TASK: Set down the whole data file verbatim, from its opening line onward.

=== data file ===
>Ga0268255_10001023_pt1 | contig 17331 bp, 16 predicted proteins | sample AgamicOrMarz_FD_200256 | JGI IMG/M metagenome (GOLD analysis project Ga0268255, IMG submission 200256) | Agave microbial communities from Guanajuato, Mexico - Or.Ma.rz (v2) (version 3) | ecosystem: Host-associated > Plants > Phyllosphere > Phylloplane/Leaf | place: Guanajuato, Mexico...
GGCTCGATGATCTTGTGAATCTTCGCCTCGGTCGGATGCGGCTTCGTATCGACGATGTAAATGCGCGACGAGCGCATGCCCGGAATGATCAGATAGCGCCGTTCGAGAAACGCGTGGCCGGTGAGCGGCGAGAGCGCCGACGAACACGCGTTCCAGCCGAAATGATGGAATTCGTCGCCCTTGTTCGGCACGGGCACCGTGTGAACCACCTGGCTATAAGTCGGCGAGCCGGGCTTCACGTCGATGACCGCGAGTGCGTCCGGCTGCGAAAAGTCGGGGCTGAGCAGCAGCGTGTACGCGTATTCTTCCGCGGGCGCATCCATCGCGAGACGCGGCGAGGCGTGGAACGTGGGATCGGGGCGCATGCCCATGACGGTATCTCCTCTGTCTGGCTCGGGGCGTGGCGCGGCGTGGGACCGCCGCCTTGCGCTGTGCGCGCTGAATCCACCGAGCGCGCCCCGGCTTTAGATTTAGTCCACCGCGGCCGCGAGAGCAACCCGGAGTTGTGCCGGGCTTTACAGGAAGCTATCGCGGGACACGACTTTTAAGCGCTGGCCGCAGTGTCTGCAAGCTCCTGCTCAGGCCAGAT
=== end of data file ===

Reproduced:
>Ga0268255_10001023_pt1 | contig 17331 bp, 16 predicted proteins | sample AgamicOrMarz_FD_200256 | JGI IMG/M metagenome (GOLD analysis project Ga0268255, IMG submission 200256) | Agave microbial communities from Guanajuato, Mexico - Or.Ma.rz (v2) (version 3) | ecosystem: Host-associated > Plants > Phyllosphere > Phylloplane/Leaf | place: Guanajuato, Mexico...
GGCTCGATGATCTTGTGAATCTTCGCCTCGGTCGGATGCGGCTTCGTATCGACGATGTAAATGCGCGACGAGCGCATGCCCGGAATGATCAGATAGCGCCGTTCGAGAAACGCGTGGCCGGTGAGCGGCGAGAGCGCCGACGAACACGCGTTCCAGCCGAAATGATGGAATTCGTCGCCCTTGTTCGGCACGGGCACCGTGTGAACCACCTGGCTATAAGTCGGCGAGCCGGGCTTCACGTCGATGACCGCGAGTGCGTCCGGCTGCGAAAAGTCGGGGCTGAGCAGCAGCGTGTACGCGTATTCTTCCGCGGGCGCATCCATCGCGAGACGCGGCGAGGCGTGGAACGTGGGATCGGGGCGCATGCCCATGACGGTATCTCCTCTGTCTGGCTCGGGGCGTGGCGCGGCGTGGGACCGCCGCCTTGCGCTGTGCGCGCTGAATCCACCGAGCGCGCCCCGGCTTTAGATTTAGTCCACCGCGGCCGCGAGAGCAACCCGGAGTTGTGCCGGGCTTTACAGGAAGCTATCGCGGGACACGACTTTTAAGCGCTGGCCGCAGTGTCTGCAAGCTCCTGCTCAGGCCAGAT